posted on Dec, 29 2012 @ 12:06 AM
Okay, serious question: EXACTLY how is water being used as a fuel with these "H20 cars" or the like?
H20 is generally the end-result of certain types of fires/combustion, or put another way the product of a redox reaction. If water is "broken apart"
and ignited in the same fashion that it was initially created (by igniting the hydrogen), it's physically impossible for the energy gained through the
ignition process to exceed the energy expended during the process of "breaking the H20 apart" (and NUMEROUS tests have proven this). The only way for
H20 to be used as a fuel is if another material is being introduced as a reducing agent, or (much less likely) to be introduced as an oxidizing agent,
or if a method has been developed to create a self-propelling chain reaction to "break apart" H20 (which seems unlikely, seeing how stable and
abundant H20 appears). So, which is it, and how EXACTLY do these fabled "H20 cars" work? Specifically, what is the reducing agent or oxidizing agent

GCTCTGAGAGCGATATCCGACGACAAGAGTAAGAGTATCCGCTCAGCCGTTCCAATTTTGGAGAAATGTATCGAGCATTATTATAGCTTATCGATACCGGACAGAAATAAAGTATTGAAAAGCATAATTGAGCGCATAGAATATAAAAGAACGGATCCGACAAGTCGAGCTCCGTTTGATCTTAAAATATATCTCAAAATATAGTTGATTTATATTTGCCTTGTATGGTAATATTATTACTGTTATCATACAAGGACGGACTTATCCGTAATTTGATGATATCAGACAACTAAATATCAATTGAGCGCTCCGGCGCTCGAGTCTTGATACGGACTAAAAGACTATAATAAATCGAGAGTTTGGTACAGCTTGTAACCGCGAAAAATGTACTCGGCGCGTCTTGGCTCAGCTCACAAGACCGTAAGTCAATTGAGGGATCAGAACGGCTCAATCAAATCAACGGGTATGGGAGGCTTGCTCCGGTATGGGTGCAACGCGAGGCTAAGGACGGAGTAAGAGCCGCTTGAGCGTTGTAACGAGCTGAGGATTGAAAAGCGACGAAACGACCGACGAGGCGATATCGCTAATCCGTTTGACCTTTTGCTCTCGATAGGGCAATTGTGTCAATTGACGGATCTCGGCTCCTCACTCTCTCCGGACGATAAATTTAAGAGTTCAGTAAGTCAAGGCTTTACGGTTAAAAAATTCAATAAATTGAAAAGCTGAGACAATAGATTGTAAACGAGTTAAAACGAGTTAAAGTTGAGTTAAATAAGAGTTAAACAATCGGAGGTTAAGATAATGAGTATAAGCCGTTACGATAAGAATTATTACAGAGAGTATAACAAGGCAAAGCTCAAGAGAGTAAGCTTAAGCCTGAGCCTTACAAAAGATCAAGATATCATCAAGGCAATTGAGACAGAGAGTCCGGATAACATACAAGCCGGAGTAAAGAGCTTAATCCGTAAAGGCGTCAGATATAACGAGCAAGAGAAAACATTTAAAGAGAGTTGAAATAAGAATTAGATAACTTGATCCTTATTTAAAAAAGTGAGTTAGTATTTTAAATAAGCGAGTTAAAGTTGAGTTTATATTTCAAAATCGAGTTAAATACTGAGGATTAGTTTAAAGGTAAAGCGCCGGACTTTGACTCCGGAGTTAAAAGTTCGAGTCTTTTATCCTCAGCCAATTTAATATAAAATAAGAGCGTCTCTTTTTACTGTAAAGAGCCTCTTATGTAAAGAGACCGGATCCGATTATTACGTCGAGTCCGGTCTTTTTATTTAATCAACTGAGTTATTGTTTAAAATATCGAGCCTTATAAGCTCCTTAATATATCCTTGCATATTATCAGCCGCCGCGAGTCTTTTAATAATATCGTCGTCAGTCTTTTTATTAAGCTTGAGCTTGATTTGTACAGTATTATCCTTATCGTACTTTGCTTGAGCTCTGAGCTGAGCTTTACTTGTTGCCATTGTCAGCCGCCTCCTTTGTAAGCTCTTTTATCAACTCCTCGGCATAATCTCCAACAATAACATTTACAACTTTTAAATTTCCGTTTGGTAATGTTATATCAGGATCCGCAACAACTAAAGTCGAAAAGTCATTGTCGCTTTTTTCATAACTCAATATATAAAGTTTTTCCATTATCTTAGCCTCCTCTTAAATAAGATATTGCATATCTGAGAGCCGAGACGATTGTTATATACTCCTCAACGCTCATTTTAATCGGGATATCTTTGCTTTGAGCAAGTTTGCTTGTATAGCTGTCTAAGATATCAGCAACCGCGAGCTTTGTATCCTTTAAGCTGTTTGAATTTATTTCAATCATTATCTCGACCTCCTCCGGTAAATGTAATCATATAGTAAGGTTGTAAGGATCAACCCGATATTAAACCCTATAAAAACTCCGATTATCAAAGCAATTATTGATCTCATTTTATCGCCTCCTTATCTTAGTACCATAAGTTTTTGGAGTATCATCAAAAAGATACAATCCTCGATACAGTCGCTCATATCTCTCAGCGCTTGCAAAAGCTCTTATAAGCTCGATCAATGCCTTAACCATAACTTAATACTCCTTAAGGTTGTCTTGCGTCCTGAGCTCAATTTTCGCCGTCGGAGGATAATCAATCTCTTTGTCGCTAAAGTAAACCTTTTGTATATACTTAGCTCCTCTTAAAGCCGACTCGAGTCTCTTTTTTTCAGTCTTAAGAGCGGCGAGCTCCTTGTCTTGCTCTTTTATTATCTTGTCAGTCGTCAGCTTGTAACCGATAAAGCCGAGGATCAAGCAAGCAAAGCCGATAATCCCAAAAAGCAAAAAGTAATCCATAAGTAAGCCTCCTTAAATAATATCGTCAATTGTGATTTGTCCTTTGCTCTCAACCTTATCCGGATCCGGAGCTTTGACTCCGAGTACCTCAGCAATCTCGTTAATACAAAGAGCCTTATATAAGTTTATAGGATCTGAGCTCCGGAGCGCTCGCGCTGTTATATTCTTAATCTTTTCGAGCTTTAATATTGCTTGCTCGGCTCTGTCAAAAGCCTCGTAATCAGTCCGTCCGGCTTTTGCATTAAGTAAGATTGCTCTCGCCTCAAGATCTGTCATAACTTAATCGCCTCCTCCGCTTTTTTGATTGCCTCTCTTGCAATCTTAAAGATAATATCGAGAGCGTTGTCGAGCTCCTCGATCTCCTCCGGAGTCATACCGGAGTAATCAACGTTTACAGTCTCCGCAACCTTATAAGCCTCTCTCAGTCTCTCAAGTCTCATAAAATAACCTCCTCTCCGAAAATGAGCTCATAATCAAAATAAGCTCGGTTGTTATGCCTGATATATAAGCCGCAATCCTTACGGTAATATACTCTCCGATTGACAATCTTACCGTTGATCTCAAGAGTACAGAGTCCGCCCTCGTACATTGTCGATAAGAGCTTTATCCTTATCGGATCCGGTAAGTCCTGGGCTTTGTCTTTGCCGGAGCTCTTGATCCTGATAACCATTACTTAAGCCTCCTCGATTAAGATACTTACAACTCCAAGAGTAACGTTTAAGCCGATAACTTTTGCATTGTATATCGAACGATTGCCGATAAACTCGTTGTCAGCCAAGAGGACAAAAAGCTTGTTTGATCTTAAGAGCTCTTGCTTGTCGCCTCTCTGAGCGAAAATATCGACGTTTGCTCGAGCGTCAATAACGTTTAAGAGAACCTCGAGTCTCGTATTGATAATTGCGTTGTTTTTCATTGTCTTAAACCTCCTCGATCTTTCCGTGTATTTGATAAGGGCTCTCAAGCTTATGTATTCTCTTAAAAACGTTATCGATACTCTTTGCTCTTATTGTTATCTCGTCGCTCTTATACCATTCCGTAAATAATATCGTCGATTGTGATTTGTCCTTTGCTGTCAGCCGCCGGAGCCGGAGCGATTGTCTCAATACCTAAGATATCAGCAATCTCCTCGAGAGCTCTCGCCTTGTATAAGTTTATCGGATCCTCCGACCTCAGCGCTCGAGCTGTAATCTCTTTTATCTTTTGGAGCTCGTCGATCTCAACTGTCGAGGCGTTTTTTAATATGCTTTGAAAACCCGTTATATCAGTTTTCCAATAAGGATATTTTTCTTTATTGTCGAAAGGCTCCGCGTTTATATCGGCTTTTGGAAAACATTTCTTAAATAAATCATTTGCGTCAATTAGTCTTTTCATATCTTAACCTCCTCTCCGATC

being introduced to use H20 as a fuel, or what EXACTLY is the process by which H20 "breaks apart" in a self-propelling chain reaction?
PS: H20 isn't used as a fuel in a steam engine, but rather it's used to create mechanical energy when it's converted in to a gaseous form in a
confined space. It's more like how water is used to drive turbines in damns, and really isn't anything like how oil is burned to drive a combustion
engine, nor is it anything like how wood is burned to produce heat. The ONLY fuel in a steam engine is whatever is being burned (the redox process),
which is usually wood or coal, which in turn generates heat that converts water from its liquid form to its gaseous form.
edit on 29-12-2012 by
101Force because: Spelling, added PS for clarification.